Duscha M (2014) Beschreibung des Eigenspannungszustandes beim Pendel- und Schnellhubschleifen. Dissertation, RWTH Aachen University, Aachen.Google Scholar
  12. 12.
    Bhadeshia H, Honeycombe R (2017) Steels: microstructure and properties. Elsevier Ltd., OxfordGoogle Scholar
  13. 13.
    Shah A (2011) Prediction of residual stresses due to grinding with phase transformation. Dissertation, Lyon.Google Scholar
  14. 14.
    Simsir C (2014) Modeling and Simulation of Steel Heat Treatment-prediction of Microstructure, Distortion, Residual stress and Cracking. In: Dosset JL and Totten GE (eds) ASM Handbook: Steel Heat Treating Technologies, Vol. 4B. Materials Park, Ohio.
  15. 15.
    Fischer FD, Sun WP, Tanaka K (1996) Transformation-induced plasticity (TRIP). Appl Mech Rev 49:317CrossRefGoogle Scholar
  16. 16.
    Avrami M (1940) Kinetics of phase change. II transformation-time relations for random distribution of nuclei. J Chem Phys 8:212–224. CrossRefGoogle Scholar
  17. 17.
    Barmak K (2010) A commentary on: reaction kinetics in processes of nucleation and growth. Metall Mater Trans A 41:2711–2775. CrossRefGoogle Scholar
  18. 18.
    Surm H, Kessler O, Hunkel M, Hoffmann F, Mayr P (2004) Modelling the ferrite/carbide → austenite transformation of hypoeutectoid and hypereutectoid steels. J Phys IV France 120:111–119. CrossRefGoogle Scholar
  19. 19.
    Eser A, Broeckmann C, Simsir C (2016) Multiscale modeling of tempering of AISI H13 hot-work tool steel – part 2: coupling predicted mechanical properties with FEM simulations. Comput Mater Sci 113:292–300. CrossRefGoogle Scholar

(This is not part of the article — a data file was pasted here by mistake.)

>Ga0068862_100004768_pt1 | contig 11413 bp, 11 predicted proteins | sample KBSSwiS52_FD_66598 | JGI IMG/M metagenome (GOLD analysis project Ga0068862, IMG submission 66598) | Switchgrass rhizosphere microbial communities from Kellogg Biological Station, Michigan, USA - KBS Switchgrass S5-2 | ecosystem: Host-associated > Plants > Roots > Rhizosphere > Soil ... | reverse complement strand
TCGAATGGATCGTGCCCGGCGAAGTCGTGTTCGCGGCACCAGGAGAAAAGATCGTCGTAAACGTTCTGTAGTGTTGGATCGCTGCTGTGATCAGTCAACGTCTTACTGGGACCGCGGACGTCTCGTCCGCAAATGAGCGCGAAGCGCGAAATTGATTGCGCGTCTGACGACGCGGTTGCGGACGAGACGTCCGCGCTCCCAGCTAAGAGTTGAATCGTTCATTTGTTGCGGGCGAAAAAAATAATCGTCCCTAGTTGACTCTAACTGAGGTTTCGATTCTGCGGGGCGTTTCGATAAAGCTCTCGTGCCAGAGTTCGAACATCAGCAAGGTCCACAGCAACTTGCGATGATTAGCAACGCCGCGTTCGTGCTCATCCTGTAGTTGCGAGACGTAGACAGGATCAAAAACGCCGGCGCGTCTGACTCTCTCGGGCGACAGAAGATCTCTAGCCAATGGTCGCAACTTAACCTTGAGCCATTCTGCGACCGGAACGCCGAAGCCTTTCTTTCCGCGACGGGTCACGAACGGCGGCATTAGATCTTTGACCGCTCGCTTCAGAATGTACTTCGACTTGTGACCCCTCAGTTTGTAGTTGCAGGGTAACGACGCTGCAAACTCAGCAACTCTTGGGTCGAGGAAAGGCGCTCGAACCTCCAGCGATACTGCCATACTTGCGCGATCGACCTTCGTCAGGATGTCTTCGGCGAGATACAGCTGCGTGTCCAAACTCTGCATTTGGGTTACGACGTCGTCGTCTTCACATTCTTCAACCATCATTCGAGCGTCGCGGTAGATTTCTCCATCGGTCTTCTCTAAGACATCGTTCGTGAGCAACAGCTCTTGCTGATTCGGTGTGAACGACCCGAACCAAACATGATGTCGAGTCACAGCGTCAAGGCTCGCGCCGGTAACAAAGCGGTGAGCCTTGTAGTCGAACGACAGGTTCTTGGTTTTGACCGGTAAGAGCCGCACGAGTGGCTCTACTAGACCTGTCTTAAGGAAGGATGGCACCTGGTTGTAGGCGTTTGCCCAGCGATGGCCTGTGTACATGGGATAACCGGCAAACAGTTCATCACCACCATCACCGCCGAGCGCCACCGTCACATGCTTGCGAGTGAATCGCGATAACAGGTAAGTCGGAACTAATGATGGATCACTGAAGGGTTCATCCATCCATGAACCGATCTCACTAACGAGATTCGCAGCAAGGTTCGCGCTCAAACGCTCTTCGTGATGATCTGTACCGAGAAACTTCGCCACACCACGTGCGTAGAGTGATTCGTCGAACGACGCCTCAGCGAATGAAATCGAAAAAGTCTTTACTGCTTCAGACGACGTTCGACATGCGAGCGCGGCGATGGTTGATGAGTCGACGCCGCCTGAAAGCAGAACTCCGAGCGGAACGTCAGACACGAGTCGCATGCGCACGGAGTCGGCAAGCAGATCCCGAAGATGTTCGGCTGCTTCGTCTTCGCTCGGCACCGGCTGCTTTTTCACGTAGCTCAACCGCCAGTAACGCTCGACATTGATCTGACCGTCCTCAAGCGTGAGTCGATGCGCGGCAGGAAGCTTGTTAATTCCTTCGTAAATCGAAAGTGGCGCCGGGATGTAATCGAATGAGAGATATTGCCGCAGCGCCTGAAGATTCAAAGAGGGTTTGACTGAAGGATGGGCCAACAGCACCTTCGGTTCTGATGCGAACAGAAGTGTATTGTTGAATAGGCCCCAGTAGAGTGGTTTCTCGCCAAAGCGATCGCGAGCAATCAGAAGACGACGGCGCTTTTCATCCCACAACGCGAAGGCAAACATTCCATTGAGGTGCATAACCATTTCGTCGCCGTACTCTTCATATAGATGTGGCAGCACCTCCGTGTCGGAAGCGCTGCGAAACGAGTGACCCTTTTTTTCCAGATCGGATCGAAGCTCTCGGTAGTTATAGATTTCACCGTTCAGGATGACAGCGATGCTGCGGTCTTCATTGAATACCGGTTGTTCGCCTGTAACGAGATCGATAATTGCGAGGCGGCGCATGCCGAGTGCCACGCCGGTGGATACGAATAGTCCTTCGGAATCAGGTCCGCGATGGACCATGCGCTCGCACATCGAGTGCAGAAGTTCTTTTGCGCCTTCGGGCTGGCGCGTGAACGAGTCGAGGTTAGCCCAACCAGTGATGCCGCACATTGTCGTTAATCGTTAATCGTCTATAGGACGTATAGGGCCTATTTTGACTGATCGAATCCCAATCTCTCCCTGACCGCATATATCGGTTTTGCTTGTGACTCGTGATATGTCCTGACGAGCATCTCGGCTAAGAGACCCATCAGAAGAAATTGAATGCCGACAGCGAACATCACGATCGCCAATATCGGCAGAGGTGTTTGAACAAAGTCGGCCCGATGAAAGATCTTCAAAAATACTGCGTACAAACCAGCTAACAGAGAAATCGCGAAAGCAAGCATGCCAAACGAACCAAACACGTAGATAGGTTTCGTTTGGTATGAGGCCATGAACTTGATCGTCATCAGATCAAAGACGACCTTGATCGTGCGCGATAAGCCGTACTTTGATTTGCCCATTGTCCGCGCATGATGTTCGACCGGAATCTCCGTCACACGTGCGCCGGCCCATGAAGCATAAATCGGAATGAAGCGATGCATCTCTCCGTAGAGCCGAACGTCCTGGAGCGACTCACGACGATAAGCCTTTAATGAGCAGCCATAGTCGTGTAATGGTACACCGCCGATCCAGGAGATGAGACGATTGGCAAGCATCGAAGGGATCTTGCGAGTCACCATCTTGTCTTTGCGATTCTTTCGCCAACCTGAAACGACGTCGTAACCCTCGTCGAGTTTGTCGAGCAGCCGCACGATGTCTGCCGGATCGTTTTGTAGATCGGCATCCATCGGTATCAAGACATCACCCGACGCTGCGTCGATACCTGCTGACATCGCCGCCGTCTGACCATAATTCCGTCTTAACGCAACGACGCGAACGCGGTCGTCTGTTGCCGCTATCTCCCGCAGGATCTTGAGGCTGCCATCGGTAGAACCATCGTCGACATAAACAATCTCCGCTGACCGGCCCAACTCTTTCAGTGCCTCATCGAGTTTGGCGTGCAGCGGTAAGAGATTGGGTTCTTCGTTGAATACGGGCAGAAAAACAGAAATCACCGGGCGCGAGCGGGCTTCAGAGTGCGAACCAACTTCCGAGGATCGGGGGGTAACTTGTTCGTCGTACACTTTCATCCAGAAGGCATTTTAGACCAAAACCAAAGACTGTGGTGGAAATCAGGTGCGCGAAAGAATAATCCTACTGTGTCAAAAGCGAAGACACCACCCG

20. 20.
    Li H, Gai K, He L, Zhang C, Cui H, Li M (2016) Non-isothermal phase-transformation kinetics model for evaluating the austenitization of 55CrMo steel based on Johnson–Mehl–Avrami equation. Mater Des 92:731–741. CrossRefGoogle Scholar
  21. 21.
    Koistinen DP, Marburger RE (1959) A general equation prescribing the extent of the austenite-martensite transformation in pure iron-carbon alloys and plain carbon steels. Acta Metall 7:59–60. CrossRefGoogle Scholar
  22. 22.
    Leblond JB, Mottet G, Devaux JC (1986) A theoretical and numerical approach to the plastic behaviour of steels during phase transformations—II. Study of classical plasticity for ideal-plastic phases. J Mech Phys Solids 34:411–432. CrossRefGoogle Scholar
  23. 23.
    Leblond JB, Mottet G, Devaux JC (1986) A theoretical and numerical approach to the plastic behaviour of steels during phase transformations—I. Derivation of general relations. J Mech Phys Solids. 34:411–432Google Scholar
  24. 24.
    Schmitz GJ, Engstrom A, Bernhardt R, Prahl U, Adam L, Seyfarth J, Apel M, de Saracibar CA, Korzhavyi P, Ågren J, Patzak B (2016) Software solutions for ICME. JOM 68:70–76. CrossRefGoogle Scholar
  25. 25.
    Jablonka A, Harste K, Schwerdtfeger K (1991) Thermomechanical properties of iron and iron-carbon alloys: density and thermal contraction. Steel Res 62:24–33. CrossRefGoogle Scholar
  26. 26.
    Acht C, Dalgic M, Frerichs F, Hunkel M, Irretier A, Lübben T, Surm H (2008) Ermittlung der Materialdaten zur Simulation des Durchhärtens von Komponenten aus 100Cr6. HTM 63:234–244. CrossRefGoogle Scholar
  27. 27.
    Orlich J, Rosen A, Wieast P (1973) Atlas zur Wärmebehandlung der Stähle. Band 3: Zeit – Temperatur – Austenitisierung – Schaubilder. Stahleisen mbH, DüsseldorfGoogle Scholar
  28. 28.
    Sallem H, Hamdi H (2015) Analysis of measured and predicted residual stresses induced by finish cylindrical grinding of high speed steel with CBN wheel. Procedia CIRP 31:381–386. CrossRefGoogle Scholar

Copyright information

© The Minerals, Metals & Materials Society 2018

Authors and Affiliations

  • Ali Rajaei
    • 1
    Email author
  • Bengt Hallstedt
    • 1
  • Christoph Broeckmann
    • 1
  • Sebastian Barth
    • 2
  • Daniel Trauth
    • 2
  • Thomas Bergs
    • 2
  1. 1.Institute of Applied Powder Metallurgy and Ceramics (IAPK) at RWTH Aachen University e.VAachenGermany
  2. 2.Laboratory for Machine Tools and Production Engineering (WZL), RWTH Aachen UniversityAachenGermany

Personalised recommendations